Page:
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Thursday, March 26, 2015

Better Call Saul does law

As I have written, I waited anxiously for Better Call Saul, the Breaking Bad prequel that focuses on criminal lawyer Saul Goodman in his early days as Jimmy McGill. And the show has not disappointed.

Medical shows regularly feature actors spouting off medical and scientific lingo and I always wonder whether what they were saying made any sense. This week's episode of BCS, "RICO," gives law that treatment--cases, rules, and statutes are bandied about and lawyers are asked to look things up on Westlaw and to Shepardize.

Jimmy discovers that an assisted-living facility is surreptitiously charging its residents (including his client) for various supplies (such as  $ 14 for a box of tissues). He and his brother start putting together a case involving claims for elder abuse, fraud, unfair trade practices, and RICO (hence the title).

I went back through the episode to hear all the law talk and try to figure out how much of the law made any actual sense.

FRCP 11: Jimmy serves a "demand letter" (this is not necessarily a thing, even under New Mexico procedure, although many states require a plaintiff to serve a "Notice of Suit" letter) on the facility, which gets relayed to the facility's high-powered lawyer. The lawyer calls Jimmy and insists that "the best response would be to send a Rule 11 letter and have [McGill] sanctioned," because McGill had "no good-faith basis to threaten any litigation."

This one is clearly wrong. Rule 11  applies to papers filed with the court, not to something sent to counsel before litigation has even commenced. Plus, who would they ask for sanctions--no court actually has jurisdiction, since no lawsuit has been filed. Moreover, according to every court of appeals except the Seventh Circuit, Rule 11 cannot be triggered by a letter, only by motion (this was the very point of the Rule 11 essay I assigned this semester).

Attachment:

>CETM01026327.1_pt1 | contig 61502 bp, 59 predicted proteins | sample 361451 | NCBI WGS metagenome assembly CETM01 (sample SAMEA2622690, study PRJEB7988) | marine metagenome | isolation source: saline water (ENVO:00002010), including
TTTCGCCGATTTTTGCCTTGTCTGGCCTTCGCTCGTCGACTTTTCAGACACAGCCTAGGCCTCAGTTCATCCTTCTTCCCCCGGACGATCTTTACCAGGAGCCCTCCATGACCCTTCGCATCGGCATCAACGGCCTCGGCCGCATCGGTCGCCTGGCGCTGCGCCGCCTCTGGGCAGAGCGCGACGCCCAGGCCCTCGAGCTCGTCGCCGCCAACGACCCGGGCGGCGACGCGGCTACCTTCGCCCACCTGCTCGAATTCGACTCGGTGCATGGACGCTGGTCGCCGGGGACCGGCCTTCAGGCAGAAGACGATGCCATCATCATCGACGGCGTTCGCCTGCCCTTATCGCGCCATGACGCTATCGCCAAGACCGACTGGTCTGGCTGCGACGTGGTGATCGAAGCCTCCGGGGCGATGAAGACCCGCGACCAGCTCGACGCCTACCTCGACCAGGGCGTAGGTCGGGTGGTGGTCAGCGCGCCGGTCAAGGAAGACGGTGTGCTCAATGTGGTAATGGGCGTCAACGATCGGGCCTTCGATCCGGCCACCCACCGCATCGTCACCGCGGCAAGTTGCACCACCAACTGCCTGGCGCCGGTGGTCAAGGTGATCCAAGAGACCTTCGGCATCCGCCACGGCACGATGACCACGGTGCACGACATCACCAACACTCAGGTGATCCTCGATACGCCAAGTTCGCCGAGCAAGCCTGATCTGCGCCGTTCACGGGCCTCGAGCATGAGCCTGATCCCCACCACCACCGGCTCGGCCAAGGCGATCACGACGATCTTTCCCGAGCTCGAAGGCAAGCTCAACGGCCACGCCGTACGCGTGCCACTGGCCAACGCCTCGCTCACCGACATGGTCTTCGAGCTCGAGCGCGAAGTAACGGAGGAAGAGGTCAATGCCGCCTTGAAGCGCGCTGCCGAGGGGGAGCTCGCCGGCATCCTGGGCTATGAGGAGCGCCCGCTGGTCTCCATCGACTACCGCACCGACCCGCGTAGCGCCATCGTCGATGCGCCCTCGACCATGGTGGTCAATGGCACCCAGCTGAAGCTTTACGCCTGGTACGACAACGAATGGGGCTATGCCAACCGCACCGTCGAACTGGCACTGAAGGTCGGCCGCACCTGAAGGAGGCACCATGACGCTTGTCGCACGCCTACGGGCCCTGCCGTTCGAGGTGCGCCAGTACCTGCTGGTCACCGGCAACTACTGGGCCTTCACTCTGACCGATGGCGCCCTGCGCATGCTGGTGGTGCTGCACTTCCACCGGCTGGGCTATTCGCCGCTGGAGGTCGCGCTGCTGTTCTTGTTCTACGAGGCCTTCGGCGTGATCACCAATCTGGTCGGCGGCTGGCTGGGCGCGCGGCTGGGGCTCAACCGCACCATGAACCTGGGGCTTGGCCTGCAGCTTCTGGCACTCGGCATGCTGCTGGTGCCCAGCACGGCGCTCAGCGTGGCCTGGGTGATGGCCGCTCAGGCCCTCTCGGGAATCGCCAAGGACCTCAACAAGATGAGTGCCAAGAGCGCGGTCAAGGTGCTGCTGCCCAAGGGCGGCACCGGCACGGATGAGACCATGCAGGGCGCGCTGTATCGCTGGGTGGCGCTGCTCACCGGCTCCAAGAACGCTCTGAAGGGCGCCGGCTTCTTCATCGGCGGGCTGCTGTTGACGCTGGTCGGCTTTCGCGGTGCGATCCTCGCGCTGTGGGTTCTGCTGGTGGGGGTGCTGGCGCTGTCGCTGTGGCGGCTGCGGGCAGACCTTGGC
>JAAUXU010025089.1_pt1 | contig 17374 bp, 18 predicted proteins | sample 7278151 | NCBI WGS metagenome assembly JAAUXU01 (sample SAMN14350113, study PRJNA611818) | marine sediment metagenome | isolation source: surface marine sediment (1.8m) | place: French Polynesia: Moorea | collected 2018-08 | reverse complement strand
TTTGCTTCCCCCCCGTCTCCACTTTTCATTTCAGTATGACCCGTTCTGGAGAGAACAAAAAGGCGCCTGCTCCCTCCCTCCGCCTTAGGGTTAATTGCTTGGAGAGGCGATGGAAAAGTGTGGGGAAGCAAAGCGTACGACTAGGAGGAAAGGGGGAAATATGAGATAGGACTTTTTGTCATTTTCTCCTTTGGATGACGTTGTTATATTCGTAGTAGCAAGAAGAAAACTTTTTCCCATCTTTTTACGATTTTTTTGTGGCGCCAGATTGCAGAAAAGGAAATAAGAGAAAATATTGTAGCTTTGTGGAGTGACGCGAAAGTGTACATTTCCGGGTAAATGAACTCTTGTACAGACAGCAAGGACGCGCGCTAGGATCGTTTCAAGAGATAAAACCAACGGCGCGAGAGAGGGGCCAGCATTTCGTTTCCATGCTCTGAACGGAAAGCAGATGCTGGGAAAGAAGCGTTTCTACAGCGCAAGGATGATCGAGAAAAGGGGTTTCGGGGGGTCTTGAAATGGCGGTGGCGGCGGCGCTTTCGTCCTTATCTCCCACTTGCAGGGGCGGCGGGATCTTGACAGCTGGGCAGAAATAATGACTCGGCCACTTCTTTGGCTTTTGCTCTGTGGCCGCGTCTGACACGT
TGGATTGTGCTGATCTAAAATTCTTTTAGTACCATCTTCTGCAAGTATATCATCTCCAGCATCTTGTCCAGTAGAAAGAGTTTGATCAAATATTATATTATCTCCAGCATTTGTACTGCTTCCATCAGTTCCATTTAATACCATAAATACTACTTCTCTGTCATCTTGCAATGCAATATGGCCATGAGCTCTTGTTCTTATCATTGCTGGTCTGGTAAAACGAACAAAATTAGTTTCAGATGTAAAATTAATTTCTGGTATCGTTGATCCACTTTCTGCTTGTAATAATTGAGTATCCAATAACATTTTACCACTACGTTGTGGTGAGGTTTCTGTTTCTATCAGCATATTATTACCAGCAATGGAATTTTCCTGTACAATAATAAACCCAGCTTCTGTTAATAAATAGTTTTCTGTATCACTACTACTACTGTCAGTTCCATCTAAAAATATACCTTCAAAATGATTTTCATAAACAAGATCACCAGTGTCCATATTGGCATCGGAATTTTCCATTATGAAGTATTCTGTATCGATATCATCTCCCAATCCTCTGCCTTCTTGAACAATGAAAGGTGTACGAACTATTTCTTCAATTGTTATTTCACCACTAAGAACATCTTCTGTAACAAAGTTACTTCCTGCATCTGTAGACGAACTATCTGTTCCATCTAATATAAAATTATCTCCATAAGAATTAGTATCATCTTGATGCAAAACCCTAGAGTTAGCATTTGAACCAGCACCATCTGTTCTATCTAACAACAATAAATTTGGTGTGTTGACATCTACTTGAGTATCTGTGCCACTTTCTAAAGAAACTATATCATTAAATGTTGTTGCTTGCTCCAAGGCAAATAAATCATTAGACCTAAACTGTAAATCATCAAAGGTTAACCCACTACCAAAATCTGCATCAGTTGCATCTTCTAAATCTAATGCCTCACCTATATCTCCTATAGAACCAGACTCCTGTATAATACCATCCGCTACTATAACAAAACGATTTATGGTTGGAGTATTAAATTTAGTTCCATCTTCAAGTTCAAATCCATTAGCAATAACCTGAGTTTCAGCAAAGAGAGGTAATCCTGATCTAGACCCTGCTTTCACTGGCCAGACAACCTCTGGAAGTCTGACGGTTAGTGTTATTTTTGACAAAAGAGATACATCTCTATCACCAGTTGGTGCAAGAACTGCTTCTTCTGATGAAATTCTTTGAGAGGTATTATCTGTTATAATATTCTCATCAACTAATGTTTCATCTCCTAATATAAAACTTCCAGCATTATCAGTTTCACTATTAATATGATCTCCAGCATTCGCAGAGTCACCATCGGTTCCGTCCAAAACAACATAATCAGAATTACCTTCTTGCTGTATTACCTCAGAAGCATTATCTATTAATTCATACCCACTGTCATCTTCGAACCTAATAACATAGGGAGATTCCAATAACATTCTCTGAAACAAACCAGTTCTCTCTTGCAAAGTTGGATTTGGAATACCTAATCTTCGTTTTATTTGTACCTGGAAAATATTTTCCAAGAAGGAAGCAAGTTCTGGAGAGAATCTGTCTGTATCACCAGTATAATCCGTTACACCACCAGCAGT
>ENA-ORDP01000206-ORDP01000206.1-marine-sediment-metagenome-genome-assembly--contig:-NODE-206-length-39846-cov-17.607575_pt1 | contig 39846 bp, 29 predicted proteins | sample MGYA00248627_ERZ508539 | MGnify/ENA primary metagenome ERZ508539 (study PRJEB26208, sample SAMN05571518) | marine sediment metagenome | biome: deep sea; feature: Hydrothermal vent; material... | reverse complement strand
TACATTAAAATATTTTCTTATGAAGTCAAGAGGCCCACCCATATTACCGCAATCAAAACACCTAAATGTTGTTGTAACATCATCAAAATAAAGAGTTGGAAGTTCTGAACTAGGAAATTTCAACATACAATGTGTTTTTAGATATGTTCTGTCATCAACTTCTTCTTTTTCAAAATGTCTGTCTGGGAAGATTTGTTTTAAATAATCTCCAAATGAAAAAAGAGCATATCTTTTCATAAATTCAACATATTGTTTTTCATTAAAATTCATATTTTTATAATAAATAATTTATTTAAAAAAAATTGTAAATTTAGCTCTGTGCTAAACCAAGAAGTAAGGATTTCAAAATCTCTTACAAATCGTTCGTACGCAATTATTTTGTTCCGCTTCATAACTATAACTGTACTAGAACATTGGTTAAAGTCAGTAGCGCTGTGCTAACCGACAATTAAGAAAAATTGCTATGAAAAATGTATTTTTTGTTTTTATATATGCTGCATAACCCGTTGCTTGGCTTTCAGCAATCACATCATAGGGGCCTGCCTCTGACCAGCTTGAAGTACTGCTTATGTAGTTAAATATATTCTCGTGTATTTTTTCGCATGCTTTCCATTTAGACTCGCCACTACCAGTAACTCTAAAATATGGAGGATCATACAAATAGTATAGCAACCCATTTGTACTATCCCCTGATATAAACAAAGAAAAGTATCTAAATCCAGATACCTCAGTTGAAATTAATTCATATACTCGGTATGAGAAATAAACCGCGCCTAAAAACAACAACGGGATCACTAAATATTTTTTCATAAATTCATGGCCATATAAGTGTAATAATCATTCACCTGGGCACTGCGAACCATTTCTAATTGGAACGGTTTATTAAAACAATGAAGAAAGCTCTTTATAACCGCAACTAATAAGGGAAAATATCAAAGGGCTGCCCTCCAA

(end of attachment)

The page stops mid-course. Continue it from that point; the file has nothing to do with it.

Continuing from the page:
Jimmy's brother says they need  to "start pulling case law--any precedent dealing with 18 U.S.C. §§ 1961-68": This is RICO, so they got the statute right. But pulling "any precedent" on all of RICO may kick back kind of a large amount of stuff; perhaps they should narrow their search a bit.

Cases to be read and Shepardized include:

    Sedima v. Imrex: This is a major case loosening up the availability of civil RICO, holding that actionable conduct need not have resulted in a criminal conviction or produced a "racketeering injury."

    Holmes v.  SIPC: RICO requires proximate cause

    Slesinger v. Disney: This could be any of several lawsuits in state and federal court over licensing rights for Winnie the Pooh, none of which involved RICO. My guess is that this one is an inside joke.

Statutes to be researched include:

    30-47-1 NMSA: State statute concerning criminal offenses related to abuse and neglect of residents in health-care facilities

    57-12-1-24 NMSA: State statutory provisions on unfair trade practices.

On the RICO question: The show makes a big deal about invoices showing that the fraudulently charged supplies crossed state lines, thus providing the interstate commerce hook. But is that necessary to make the RICO claim? Wouldn't it be enough that the facility itself substantially affects interstate commerce (as all such facilities do) and that it committed fraud? Does RICO require that the fraudulent act itself have an interstate hook?

 Two other exchanges worth noting:

    • Jimmy's brother says they should start with class cert., trying to get a conditional certification that will hold long enough to start discovery.

Whatever. It was never that quick or easy to get into discovery, even in 2002 (when the show takes place), the pre-historic days before Twiqbal and Wal-Mart. They are going to spend six months fighting over 12(b)(6) motions, regardless of class cert, before sniffing discovery.